to be at the top of all those lists. There are nay sayers among this albums reviews...ignore them and listen to someone
who saw and listened to the impact of this album when it first came out and hears it with new ears even after all this time.
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on 2 December 2009
This review is for: London Calling 30th Anniversary Edition, Vinyl Replica Packaging, CD/DVD (Audio CD)

I can't really see the point of another release for this iconic album, especially when it's a far inferior version. This edition is basically the excellent 25th anniversary release minus the Vanilla Tapes (demos) CD which, whilst not everyone's cup of tea, included five unreleased songs and enough of interest to whet more than just the Clash completist's appetite. What you get here is the original album (naturally) and the same DVD as the 25th ann. edition, which includes:

1. The Last Testament: The Making of London Calling (Documentary)
2. London Calling (Video)
3. Train In Vain (Video)
4. Clampdown (Video)
5. London Calling in Wessex Studios (Home Video Footage)

There's therefore nothing new here. Five stars for the original album (read the many plaudits to it elsewhere!) but two stars for this release because we've been here before.

If there are going to be more anniversary issues, then why not the eponymous first album, Give 'Em Enough Rope and Sandinista? This is what we really want.
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HALL OF FAMETOP 1000 REVIEWERon 9 September 2011
There seem to be many parallels between today and the late seventies. A time of economic depression, a working class trodden down by the conscienceless political rulers and moneyed elite, ethnic tensions simmering, a generation of young people with no future prospects ready to lash out a wave of destruction in the form of riots in protest at the injustices of the world they find themselves in. And the development of a new musical form which encapsulates the passion, the anger and the political stance of the youth. OK, perhaps the similarities end there, as plastic Cowell pop seems to be the hallmark and legacy of this generation, but thirty years ago the social situation gave rise to just such a musical form, Punk. And the prime exponents were the Clash.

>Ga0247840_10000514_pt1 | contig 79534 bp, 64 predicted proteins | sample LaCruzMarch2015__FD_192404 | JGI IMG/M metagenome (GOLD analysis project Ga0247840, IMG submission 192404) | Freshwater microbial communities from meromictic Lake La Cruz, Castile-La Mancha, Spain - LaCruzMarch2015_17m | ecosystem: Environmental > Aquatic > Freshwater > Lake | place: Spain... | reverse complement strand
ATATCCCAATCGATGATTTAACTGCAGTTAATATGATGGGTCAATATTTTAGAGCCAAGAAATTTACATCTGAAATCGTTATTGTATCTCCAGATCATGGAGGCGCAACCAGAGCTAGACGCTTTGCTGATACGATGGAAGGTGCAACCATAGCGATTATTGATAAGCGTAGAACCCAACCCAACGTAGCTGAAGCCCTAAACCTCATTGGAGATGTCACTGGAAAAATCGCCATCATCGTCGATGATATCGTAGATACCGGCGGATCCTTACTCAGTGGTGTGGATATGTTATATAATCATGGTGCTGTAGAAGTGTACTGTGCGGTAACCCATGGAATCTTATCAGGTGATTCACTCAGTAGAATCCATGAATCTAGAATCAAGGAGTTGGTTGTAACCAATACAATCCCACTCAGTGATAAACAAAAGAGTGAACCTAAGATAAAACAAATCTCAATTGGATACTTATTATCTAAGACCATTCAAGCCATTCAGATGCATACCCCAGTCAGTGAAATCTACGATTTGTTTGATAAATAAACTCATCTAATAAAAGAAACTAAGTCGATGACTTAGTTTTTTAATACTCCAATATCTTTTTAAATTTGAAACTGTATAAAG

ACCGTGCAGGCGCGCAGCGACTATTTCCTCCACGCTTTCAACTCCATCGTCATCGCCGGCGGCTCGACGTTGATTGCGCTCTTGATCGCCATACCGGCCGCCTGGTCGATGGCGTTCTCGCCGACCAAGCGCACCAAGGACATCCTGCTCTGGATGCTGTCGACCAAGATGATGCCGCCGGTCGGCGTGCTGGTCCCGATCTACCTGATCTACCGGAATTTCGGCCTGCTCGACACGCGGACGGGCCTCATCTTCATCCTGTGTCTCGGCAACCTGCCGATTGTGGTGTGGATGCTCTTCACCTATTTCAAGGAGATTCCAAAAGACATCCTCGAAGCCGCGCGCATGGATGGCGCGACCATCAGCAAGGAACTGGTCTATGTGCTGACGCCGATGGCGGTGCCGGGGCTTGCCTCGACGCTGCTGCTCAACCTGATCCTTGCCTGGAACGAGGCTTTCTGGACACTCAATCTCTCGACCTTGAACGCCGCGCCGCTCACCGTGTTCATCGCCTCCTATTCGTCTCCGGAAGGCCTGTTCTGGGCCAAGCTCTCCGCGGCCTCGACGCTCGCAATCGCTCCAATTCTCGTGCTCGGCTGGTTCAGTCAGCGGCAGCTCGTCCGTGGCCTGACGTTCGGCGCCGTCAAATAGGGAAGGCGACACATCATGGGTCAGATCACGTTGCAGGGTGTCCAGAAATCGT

Their first two albums (their eponymous debut and Give `Em Enough Rope) were full of energetic, in your face shouty punk with saw tooth guitars and powerful beats, but they showed a degree of maturity and progressiveness. By the time they came to record their masterpiece, London Calling, the punk movement was largely finished, but the Clash continued due to their ability to evolve. The record still contains their hallmarks, energy, passion, a raw sound, political awareness and social stance, but now they also gave free reign to their creativity, starting to experiment with form and including outside influences, especially ska and reggae. It's an almost perfect fusion, the absolute apogee of a great band. They would never be so coherent, tight or great again. Five stars, an essential album for anyone living in England. I'd award it 6 if I could.